CHARLESTON, W.Va. (WSAZ) -- In a world where so many are looking for jobs, West Virginia State Police say it's tough finding people to do theirs.
"We continually recruit at schools, colleges, and career fairs," Lt. Reginald Patterson said.
In an effort to beef up their ranks, they're making it easier to join. Now, county and city police officers can trade in their uniforms for a green one without as much work.
Instead of spending 25 weeks in preparation at the State Police Academy, now they'll only have to train for about 11 weeks.
Patterson says existing officers have already been through the academy prior to their current job.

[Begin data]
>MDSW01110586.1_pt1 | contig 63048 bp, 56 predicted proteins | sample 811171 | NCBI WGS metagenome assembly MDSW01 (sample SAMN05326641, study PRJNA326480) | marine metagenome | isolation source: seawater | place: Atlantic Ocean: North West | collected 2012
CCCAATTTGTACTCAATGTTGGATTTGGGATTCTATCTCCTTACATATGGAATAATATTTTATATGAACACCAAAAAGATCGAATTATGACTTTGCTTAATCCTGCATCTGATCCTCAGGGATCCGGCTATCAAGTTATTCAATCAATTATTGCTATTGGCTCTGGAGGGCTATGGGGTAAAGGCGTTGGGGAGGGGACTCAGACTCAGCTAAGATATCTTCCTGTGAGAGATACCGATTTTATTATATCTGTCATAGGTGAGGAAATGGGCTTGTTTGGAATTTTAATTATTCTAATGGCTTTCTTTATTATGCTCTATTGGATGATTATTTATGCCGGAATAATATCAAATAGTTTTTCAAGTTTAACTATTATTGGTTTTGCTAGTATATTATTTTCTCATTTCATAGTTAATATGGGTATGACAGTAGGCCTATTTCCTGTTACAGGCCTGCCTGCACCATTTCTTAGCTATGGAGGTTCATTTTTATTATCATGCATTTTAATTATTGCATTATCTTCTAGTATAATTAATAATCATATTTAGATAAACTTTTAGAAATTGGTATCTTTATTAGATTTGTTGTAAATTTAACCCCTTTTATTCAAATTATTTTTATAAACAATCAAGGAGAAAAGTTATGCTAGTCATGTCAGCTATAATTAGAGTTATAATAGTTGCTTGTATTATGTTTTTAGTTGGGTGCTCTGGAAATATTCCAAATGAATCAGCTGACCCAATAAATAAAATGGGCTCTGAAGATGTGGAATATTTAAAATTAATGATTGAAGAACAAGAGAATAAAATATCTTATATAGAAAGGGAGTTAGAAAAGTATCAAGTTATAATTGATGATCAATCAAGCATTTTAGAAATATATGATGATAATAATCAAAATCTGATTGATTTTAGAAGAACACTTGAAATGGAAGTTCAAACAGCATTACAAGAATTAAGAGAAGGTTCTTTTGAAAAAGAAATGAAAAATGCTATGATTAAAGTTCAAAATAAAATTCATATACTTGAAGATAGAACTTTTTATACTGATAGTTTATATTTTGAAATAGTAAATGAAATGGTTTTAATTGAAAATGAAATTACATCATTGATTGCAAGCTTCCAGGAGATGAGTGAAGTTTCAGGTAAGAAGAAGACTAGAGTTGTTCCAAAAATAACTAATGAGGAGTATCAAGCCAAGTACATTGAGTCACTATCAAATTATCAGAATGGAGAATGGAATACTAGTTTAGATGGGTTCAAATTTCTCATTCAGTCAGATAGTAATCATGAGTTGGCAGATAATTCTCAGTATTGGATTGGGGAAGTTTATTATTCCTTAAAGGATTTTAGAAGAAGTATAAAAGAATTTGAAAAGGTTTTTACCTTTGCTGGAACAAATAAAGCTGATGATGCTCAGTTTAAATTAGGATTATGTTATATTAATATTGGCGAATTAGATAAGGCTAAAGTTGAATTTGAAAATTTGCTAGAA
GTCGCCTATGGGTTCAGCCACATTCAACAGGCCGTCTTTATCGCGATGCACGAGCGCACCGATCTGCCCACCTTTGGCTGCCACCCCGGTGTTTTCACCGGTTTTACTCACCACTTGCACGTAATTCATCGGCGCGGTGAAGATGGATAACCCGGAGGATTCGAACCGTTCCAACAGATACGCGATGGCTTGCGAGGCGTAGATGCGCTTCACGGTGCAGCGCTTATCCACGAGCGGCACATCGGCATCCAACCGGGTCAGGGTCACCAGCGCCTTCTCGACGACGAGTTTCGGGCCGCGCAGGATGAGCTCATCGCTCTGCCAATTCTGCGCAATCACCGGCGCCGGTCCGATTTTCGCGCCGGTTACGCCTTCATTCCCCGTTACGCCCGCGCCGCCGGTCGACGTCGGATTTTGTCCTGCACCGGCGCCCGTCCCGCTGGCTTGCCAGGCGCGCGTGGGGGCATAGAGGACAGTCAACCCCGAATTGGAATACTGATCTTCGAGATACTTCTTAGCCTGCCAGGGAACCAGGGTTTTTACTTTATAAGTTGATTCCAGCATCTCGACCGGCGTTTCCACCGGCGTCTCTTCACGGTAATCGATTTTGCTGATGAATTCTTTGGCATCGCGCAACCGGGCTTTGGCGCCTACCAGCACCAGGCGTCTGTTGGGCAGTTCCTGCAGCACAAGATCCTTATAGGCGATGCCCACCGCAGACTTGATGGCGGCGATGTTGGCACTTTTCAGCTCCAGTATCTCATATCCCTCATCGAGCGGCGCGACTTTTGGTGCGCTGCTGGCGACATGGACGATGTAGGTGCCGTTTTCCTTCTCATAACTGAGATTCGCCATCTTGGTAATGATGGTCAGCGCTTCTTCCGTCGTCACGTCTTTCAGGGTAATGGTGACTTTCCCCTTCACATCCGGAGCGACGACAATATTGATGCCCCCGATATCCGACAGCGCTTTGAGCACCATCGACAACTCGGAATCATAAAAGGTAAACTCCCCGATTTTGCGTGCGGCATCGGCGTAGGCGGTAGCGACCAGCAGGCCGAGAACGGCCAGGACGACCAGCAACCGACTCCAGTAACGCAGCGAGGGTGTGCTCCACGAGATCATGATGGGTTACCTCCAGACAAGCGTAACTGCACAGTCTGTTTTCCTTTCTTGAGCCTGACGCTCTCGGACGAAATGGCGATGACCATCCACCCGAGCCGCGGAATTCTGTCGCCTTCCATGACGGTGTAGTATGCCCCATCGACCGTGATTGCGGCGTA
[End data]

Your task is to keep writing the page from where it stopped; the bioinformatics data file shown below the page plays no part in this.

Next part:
"We have trained these individuals previously, so therefore we've created an abbreviated program to put them through some things to become troopers," Patterson said.
But smaller departments fear the new recruiting rules will leave them short-staffed.
"State Police have always been a candidate for taking our new recruits," said Dunbar Police Chief Earl E. Whittington. "Now with the accelerated program, it's going to be challenging."
Whittington says it's already hard retaining his officers with limited resources and lots of competition.
"It's very financially taxing on the city," he said. "There are fees to send an officer to the academy, and then another department steps in and takes them. You feel like you've lost all that money."
State Police hope to hire about 100 new troopers in the next year.
The new system also gives recruits more of a say in where they are stationed.